A symbol of hope

Having been driven to the brink of extinction, blue whales have a brutal and bloody history.

A Blue Whale skeleton
Infographic showing the rapid fall in blue whale numbers during the years of hunting

We do not have accurate estimates of global pre-whaling blue whale populations but about 360,000 were killed in the first half of the twentieth century.

Whalers sold their meat, oil and baleen. It is estimated that just 500 of them were left alive.

Once blue whales were protected by the International Whaling Commission in 1966, some populations of the species began to slowly recover.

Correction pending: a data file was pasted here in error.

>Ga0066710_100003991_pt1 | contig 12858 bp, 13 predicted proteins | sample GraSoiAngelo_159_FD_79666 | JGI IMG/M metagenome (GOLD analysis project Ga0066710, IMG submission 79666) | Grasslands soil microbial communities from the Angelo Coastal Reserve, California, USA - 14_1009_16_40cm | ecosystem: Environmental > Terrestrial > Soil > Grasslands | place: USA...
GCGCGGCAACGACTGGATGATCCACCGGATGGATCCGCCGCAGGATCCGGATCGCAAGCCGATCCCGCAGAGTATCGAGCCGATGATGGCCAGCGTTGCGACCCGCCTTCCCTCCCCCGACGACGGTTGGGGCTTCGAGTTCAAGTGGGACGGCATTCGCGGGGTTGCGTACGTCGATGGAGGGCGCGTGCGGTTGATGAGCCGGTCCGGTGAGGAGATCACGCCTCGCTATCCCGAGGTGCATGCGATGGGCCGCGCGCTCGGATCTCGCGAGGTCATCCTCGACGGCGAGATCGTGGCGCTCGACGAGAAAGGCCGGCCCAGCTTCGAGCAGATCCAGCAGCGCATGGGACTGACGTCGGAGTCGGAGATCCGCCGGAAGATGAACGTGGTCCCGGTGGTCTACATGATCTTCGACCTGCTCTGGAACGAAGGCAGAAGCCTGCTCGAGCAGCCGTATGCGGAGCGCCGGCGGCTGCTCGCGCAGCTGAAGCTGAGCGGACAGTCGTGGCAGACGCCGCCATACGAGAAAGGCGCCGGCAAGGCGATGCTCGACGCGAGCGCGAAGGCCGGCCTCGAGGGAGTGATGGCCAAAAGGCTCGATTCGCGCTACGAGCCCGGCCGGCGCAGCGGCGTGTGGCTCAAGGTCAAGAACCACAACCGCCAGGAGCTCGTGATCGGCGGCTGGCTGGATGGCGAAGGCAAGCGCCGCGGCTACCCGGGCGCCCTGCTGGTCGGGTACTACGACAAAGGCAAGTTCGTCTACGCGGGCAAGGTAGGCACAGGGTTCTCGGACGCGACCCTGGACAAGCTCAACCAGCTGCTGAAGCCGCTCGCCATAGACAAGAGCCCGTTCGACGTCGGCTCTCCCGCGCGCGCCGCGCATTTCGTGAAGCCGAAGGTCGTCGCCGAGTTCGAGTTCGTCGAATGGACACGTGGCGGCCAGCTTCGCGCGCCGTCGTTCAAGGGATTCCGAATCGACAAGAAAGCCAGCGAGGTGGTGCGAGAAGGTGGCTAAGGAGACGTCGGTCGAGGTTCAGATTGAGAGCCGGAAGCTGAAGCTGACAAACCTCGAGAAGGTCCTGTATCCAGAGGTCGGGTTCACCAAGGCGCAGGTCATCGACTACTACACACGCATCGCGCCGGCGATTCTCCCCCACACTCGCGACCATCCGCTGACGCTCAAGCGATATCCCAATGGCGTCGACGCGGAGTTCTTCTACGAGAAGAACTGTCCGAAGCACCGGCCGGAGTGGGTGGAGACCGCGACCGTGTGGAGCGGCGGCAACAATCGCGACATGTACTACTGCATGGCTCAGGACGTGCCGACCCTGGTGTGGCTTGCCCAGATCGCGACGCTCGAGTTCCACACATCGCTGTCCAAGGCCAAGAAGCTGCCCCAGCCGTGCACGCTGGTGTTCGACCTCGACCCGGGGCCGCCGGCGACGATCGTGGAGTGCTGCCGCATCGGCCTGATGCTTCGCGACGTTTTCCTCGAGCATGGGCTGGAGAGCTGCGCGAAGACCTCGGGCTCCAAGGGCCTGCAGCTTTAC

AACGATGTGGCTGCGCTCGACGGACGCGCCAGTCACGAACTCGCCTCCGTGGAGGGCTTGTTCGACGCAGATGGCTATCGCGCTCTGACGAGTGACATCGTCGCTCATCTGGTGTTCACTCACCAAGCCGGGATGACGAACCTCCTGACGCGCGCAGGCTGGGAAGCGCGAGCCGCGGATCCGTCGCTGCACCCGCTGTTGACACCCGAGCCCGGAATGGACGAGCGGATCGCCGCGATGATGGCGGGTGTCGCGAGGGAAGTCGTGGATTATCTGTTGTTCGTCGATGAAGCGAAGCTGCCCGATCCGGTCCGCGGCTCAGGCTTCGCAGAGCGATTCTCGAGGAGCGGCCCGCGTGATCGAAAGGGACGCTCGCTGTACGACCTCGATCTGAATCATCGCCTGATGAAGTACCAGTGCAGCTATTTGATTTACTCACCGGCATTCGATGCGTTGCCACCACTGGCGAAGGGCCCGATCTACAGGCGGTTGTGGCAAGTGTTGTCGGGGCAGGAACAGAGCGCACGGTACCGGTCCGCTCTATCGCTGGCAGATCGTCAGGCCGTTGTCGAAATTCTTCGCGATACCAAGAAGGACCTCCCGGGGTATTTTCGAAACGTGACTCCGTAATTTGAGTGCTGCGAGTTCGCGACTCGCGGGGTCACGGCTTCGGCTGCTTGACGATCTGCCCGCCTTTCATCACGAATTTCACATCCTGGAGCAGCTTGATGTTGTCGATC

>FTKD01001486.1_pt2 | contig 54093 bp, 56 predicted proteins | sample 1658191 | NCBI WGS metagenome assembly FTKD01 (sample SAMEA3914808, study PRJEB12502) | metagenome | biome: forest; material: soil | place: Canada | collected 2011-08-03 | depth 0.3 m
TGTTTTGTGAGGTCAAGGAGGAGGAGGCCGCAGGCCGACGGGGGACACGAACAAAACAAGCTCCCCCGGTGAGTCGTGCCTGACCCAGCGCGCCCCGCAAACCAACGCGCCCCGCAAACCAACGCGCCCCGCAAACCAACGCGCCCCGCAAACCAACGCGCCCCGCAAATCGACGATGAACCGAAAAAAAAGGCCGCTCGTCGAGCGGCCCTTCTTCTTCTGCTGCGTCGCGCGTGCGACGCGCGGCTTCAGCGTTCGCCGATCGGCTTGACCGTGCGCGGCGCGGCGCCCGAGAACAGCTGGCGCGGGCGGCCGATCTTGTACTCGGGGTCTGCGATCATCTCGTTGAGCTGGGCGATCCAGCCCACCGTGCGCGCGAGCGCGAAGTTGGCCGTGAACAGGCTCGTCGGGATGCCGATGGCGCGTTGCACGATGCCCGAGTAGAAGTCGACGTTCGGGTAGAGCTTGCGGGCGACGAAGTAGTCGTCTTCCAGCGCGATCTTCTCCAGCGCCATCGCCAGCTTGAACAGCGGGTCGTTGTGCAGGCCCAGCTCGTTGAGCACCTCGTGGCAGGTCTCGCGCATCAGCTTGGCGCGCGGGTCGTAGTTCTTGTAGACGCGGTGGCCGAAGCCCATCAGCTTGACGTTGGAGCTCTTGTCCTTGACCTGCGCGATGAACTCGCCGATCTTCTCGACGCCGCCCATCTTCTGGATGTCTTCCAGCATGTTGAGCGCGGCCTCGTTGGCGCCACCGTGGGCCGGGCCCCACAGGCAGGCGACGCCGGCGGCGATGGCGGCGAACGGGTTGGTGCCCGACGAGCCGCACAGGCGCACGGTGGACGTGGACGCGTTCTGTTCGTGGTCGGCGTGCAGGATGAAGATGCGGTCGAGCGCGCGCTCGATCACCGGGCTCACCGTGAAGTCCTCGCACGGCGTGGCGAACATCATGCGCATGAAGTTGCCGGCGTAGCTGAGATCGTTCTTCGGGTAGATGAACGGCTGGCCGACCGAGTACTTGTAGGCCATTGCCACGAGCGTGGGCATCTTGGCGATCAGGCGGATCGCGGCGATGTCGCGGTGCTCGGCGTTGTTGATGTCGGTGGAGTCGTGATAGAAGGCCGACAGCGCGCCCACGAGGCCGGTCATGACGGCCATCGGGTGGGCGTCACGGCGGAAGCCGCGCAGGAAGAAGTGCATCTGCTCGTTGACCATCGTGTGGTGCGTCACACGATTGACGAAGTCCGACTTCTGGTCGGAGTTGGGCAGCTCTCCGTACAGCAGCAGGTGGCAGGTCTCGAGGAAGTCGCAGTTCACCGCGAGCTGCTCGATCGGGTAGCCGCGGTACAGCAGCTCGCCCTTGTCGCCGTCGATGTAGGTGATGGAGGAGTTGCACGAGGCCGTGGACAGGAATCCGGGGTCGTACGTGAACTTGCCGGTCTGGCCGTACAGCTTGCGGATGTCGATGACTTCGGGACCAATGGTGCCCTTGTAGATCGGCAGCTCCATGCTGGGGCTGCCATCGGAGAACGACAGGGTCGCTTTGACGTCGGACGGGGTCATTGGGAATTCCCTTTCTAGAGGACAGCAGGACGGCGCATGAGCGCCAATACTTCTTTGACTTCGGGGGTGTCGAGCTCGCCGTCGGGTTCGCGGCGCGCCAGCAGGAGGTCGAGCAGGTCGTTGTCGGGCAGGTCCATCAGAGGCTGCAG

By learning from the story of this endangered species, humanity is in a better position to protect the planet in years to come.

This skeleton, placed in the centre of the Museum, is a symbol of hope - a public reminder that Earth's rich biodiversity may be at risk, but it is within our power to protect it.

Image credits:

Side view of a blue whale © Andrew Sutton, Shutterstock.com / A blue whale breaching the surface © Powell’s Point, Shutterstock.com / Old whaleboat in Grytviken © Evenfh, Shutterstock.com

© The Trustees of the Natural History Museum Privacy Policy Terms & Conditions Close